BACKGROUND: Surviving cells in the postinfarction border zone are subjected to intense fluctuations of their microenvironment. Recently, border zone cardiomyocytes have been specifically implicated in cardiac regeneration. Here, we defined their unique transcriptional and regulatory properties, and comprehensively validated new molecular markers, including Nppb, encoding B-type natriuretic peptide, after infarction.
METHODS: Transgenic reporter mice were used to identify the Nppb-positive border zone after myocardial infarction. Transcriptome analysis of remote, border, and infarct zones and of purified cardiomyocyte nuclei was performed using RNA-sequencing. Top candidate genes displaying border zone spatial specificity were histologically validated in ischemic human hearts. Mice in which Nppb was deleted by genome editing were subjected to myocardial infarction. Chromatin accessibility landscapes of border zone and control cardiomyocyte nuclei were assessed by using assay for transposase-accessible chromatin using sequencing.
RESULTS: We identified the border zone as a spatially confined region transcriptionally distinct from the remote myocardium. The transcriptional response of the border zone was much stronger than that of the remote ventricular wall, involving acute downregulation of mitochondrial oxidative phosphorylation, fatty acid metabolism, calcium handling, and sarcomere function, and the activation of a stress-response program. Analysis of infarcted human hearts revealed that the transcriptionally discrete border zone is conserved in humans, and led to the identification of novel conserved border zone markers including NPPB, ANKRD1, DES, UCHL1, JUN, and FOXP1. Homozygous Nppb mutant mice developed acute and lethal heart failure after myocardial infarction, indicating that B-type natriuretic peptide is required to preserve postinfarct heart function. Assay for transposase-accessible chromatin using sequencing revealed thousands of cardiomyocyte lineage-specific MEF2-occupied regulatory elements that lost accessibility in the border zone. Putative injury-responsive enhancers that gained accessibility were highly associated with AP-1 (activator protein 1) binding sites. Nuclear c-Jun, a component of AP-1, was observed specifically in border zone cardiomyocytes.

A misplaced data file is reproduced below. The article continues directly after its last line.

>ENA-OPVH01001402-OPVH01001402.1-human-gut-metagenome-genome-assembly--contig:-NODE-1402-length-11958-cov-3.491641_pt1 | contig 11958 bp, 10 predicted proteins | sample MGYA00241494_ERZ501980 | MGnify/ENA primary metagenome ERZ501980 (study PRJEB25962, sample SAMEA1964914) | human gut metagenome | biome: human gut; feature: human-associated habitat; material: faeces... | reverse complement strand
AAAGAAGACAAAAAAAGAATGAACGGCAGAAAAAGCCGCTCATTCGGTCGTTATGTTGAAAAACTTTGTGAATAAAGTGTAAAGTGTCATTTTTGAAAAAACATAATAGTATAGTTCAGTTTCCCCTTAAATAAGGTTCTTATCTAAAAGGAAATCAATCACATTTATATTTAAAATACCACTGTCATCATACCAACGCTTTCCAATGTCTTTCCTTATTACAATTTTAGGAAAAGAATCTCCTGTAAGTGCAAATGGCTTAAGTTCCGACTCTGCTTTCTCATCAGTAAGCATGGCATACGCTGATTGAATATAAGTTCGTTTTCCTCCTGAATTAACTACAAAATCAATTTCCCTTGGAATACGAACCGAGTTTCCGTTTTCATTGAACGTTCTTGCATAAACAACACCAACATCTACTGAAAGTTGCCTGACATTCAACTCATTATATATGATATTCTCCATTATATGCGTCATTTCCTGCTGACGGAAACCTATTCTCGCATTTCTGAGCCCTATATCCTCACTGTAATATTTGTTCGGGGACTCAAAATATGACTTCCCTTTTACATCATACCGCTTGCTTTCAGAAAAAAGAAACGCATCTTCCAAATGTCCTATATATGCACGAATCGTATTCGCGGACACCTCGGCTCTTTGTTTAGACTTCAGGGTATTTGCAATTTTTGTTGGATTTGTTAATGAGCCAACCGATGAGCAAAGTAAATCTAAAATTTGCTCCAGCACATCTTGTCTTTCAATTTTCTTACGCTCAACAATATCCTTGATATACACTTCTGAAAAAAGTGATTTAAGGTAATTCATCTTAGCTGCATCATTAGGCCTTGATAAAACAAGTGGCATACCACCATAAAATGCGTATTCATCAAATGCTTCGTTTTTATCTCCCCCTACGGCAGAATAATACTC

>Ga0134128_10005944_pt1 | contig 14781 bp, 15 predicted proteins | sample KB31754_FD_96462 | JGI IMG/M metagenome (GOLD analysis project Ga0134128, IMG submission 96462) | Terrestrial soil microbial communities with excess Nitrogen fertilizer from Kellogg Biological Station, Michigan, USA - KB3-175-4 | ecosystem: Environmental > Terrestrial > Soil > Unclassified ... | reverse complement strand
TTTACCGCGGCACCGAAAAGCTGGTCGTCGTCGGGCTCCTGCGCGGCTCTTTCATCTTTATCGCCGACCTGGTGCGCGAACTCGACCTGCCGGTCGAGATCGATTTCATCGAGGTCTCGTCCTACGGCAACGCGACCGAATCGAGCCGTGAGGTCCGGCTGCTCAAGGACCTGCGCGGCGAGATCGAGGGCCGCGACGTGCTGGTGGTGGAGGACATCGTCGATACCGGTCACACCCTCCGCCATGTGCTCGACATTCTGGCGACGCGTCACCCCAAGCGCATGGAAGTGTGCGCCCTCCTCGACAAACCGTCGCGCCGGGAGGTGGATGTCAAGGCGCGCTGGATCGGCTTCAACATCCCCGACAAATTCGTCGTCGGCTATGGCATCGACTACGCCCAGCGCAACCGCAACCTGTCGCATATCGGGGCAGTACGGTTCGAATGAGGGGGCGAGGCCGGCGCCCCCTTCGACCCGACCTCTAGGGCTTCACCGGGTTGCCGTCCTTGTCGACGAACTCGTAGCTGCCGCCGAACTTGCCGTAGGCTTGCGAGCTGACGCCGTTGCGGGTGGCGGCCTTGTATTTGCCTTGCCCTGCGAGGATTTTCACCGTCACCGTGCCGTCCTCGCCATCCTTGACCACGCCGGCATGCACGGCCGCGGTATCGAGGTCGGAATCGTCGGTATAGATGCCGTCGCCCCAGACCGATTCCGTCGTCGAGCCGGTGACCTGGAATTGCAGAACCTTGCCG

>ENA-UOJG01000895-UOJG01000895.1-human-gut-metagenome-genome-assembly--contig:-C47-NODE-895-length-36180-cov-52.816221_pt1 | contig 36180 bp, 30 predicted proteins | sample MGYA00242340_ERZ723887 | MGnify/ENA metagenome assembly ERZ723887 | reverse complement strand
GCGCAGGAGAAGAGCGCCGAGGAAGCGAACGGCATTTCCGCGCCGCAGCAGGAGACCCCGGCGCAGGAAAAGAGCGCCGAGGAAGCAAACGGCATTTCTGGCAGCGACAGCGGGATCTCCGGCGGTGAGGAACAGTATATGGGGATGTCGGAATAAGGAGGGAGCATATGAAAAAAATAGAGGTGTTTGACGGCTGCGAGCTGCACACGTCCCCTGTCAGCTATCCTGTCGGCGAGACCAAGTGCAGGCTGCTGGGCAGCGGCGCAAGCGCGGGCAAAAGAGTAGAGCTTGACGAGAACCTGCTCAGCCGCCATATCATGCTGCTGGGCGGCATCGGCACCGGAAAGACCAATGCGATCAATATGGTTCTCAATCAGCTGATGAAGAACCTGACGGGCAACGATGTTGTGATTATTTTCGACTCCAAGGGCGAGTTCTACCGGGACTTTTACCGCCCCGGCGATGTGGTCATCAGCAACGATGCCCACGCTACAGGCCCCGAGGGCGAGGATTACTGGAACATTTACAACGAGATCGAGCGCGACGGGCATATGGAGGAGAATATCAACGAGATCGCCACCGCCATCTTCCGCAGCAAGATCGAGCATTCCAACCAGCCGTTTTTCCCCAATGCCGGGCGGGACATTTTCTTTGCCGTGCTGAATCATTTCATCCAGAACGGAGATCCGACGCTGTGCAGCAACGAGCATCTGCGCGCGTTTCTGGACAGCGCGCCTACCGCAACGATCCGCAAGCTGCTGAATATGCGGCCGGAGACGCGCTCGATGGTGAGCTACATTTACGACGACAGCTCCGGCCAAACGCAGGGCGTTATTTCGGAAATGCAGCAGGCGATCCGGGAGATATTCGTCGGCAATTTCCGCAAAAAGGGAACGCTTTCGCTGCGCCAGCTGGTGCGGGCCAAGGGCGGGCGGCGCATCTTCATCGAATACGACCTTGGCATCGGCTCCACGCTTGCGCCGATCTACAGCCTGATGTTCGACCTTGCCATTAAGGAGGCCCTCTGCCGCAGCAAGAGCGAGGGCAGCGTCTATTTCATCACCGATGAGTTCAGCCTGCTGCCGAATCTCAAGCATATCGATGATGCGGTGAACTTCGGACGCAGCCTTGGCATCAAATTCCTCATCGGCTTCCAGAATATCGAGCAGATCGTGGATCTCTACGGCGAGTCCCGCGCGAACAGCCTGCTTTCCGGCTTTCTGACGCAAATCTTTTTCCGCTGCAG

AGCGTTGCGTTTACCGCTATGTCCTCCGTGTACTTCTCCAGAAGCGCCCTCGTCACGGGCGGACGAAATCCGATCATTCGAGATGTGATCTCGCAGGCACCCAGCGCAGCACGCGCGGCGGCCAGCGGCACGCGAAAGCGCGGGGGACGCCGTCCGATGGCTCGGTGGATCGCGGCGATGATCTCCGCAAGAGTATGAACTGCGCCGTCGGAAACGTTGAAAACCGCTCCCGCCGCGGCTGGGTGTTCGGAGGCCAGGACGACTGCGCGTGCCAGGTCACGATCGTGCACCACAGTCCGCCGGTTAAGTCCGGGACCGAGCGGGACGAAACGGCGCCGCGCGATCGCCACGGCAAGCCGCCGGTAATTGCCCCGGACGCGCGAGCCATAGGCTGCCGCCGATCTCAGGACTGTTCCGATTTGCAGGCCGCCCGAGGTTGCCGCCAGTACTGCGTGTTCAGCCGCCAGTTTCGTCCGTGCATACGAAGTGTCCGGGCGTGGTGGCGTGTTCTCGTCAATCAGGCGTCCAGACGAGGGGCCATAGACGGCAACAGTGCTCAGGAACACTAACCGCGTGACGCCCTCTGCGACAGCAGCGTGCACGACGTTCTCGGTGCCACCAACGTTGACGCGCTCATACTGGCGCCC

CONCLUSIONS: Cardiomyocytes in a discrete zone bordering the infarct switch from a MEF2-driven homeostatic lineage-specific to an AP-1-driven injury-induced gene expression program. This program is conserved between mouse and human, and includes Nppb expression, which is required to prevent acute heart failure after infarction.